In the recent past, the people of Mali have suffered due to a food security crisis and violent conflict. High food prices and severe poverty continue to threaten thousands of families in Mali. To make matters worse, the violent fighting in the north of the country has displaced hundreds of thousands.
Poverty is the main reason why children lose parental care in southern Mali
Thanks to the support from SOS Children's Villages, this little girl can go to school and visit the doctor (photo: K. Thomas).
Socoura is a small town located in the Mopti Region of Mali, one of Africa's most forgotten corners. Nowhere else is poverty more pronounced than here. Although government initiatives have brought some much-needed economic progress over recent years, roughly 80 per cent of the population continues to live below the poverty line. The Mopti region remains marked by extraordinarily high levels of illiteracy as access to education continues to be limited. Instead of sending their children to school, families often depend on them as workers in the fields. Among the factors that contribute significantly to poverty are rural isolation, no access to social services and extremely low incomes.
The violence and threats of food insecurity are endangering children
In March 2012, a military coup ousted President Touré while rebel groups in the north of the country were fighting for control of the region. Hundreds of thousands of people were forced to leave their homes. Many settled with family and friends or in special camps in the southern parts of the country.
The combination of drought and violent fighting resulted in a shortage of food in 2012. SOS Children's Villages started an Emergency Programme to support vulnerable families. In 2013, a new Emergency Programme supported displaced families. In addition to food and nutritional advice, we offered psychological support to adults and children who had suffered traumatic experiences. Some families were keen to go home once the situation became safer and SOS Children's Villages provided help that included safe transport home.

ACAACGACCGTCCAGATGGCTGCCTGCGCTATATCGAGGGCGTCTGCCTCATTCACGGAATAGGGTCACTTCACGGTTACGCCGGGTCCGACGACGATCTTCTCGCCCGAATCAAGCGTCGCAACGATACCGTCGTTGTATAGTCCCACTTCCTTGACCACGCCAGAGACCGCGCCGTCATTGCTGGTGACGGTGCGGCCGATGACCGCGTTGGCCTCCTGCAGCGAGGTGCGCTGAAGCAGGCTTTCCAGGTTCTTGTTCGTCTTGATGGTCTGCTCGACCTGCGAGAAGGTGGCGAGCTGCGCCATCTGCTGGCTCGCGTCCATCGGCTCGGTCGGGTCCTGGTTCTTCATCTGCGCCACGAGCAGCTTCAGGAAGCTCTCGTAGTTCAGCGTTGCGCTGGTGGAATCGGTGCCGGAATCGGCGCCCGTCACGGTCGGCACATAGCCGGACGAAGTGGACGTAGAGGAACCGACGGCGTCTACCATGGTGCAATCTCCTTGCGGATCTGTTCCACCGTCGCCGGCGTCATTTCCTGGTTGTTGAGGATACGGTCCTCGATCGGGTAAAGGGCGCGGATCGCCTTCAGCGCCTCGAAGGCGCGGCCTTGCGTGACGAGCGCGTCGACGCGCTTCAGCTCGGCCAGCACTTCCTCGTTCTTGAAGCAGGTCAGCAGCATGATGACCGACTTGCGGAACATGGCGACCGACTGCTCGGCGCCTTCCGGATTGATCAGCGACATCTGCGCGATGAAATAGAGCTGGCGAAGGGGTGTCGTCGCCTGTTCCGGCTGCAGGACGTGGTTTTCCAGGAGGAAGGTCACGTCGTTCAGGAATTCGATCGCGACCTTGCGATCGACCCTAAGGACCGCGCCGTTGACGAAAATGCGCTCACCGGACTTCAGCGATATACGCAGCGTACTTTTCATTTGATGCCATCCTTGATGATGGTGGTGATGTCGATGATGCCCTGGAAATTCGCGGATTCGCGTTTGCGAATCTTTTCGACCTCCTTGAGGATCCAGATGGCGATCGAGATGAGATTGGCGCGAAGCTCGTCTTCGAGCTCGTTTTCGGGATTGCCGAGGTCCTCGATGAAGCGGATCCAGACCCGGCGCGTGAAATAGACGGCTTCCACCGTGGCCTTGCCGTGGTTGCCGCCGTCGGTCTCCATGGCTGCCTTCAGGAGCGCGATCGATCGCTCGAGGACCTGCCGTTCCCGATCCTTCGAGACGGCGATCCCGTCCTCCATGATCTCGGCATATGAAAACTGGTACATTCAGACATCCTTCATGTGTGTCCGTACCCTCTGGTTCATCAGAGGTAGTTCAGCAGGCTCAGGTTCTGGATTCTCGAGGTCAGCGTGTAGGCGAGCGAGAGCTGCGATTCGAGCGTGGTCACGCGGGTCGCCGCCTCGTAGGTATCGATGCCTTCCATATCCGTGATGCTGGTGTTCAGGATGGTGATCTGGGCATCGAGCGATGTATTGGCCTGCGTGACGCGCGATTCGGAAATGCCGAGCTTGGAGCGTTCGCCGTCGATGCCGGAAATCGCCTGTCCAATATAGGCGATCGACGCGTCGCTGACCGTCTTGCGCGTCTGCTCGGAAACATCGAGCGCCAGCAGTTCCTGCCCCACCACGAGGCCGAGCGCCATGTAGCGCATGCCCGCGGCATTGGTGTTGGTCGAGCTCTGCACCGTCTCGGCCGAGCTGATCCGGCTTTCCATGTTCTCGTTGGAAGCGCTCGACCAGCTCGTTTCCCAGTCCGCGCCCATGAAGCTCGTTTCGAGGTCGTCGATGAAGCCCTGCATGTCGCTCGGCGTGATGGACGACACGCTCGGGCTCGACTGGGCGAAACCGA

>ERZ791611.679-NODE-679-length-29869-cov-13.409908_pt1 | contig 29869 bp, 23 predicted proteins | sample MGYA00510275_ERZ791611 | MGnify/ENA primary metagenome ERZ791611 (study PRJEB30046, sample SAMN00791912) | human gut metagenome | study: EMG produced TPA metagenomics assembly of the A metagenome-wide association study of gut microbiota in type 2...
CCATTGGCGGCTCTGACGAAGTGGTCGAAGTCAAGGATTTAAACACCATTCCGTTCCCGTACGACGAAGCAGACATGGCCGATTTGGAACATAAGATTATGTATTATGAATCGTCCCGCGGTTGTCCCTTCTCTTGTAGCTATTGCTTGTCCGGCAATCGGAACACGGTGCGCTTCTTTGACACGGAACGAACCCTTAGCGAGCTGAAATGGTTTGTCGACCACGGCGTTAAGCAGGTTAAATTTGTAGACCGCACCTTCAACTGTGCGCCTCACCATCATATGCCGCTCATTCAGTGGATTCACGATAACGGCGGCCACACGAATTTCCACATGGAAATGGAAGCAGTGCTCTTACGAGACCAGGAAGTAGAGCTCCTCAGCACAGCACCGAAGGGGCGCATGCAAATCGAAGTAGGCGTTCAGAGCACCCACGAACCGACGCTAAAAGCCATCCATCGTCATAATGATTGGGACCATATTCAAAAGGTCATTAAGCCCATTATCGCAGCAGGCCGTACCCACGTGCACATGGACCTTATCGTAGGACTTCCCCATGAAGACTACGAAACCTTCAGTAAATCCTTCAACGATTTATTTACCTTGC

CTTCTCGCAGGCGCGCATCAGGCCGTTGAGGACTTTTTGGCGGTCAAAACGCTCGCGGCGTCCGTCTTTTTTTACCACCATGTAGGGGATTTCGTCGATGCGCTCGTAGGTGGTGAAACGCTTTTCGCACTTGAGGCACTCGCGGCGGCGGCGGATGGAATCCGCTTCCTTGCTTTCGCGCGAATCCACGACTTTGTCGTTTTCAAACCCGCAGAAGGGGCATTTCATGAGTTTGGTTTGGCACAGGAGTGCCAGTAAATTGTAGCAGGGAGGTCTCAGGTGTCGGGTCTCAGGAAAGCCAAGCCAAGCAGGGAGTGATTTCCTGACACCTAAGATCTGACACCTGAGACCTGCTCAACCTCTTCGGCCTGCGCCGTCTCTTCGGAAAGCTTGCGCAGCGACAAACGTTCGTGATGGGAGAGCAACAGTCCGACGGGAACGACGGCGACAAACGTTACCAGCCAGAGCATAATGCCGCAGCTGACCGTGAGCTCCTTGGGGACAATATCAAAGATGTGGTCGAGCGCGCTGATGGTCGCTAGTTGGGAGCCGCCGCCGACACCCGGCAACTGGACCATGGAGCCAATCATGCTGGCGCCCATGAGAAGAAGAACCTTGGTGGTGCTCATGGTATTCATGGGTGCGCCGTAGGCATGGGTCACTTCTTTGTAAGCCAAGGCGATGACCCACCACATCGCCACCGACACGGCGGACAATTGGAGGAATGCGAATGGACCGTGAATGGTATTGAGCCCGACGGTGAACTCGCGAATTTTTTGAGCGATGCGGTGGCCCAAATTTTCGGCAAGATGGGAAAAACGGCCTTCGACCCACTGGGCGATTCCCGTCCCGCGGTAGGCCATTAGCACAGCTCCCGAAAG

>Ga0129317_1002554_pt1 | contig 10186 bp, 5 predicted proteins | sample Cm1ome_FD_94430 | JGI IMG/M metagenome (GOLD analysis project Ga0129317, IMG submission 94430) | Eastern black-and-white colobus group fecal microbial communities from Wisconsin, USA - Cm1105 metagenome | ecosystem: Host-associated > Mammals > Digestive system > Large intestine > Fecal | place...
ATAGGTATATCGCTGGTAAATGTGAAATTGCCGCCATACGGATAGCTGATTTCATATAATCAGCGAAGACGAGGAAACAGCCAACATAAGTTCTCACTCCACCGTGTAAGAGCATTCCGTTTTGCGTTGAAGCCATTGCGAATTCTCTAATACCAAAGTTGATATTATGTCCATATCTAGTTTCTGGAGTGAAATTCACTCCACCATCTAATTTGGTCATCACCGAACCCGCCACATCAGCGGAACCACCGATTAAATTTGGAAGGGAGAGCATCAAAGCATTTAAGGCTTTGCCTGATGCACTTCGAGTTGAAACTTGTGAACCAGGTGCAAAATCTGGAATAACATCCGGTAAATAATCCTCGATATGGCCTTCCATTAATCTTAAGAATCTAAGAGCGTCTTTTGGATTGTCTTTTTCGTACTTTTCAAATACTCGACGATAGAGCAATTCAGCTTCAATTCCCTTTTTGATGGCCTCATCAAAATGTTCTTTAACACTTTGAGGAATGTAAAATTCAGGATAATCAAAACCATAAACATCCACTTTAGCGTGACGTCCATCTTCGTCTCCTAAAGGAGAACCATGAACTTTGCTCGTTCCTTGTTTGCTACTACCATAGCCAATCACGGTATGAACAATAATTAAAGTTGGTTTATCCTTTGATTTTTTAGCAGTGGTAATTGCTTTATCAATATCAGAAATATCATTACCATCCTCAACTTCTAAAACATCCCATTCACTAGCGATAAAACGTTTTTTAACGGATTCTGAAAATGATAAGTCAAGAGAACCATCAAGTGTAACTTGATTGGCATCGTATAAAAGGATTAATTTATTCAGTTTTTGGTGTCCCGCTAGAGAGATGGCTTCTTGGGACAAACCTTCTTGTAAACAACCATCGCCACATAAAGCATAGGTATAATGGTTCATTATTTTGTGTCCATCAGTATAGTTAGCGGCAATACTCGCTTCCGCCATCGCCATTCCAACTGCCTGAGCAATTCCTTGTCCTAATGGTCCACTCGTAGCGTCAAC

What we do in Socoura
Many children do not know how to hold a crayon when they arrive at the SOS Kindergarten. By the time they leave they can recite the alphabet and write their name - feats normally reserved for the first year of primary school (photo: K. Thomas).
SOS Children's Village Socoura was officially inaugurated in 1997 and has been supporting the local community ever since, including a programme to strengthen families, loving homes for children without parental care, schooling and a kindergarten.
However, in April 2012, the fighting in the north of the country threatened to spread further and further south. Consequently, the 140 children and co-workers living at SOS Children’s Village Socoura had to be evacuated and were moved into the two southern Children’s Villages in Kita and Sanankoroba. The SOS families in the south warmly welcomed the families from Mopti into their homes. The children attended the SOS Kindergarten and school there and did very well. In July 2013, when the area was once again safe, children were able to return to SOS Children's Village Socoura.
Many SOS co-workers decided to stay behind in Mopti, they provided support to the people fleeing the fighting in the north. In addition to the SOS Family Strengthening Programme, the SOS Hermann Gmeiner Schools and the Kindergarten continued to operate for the children of families from the local community. We tried to give the children a sense of stability by allowing them to continue their education despite the difficult situation.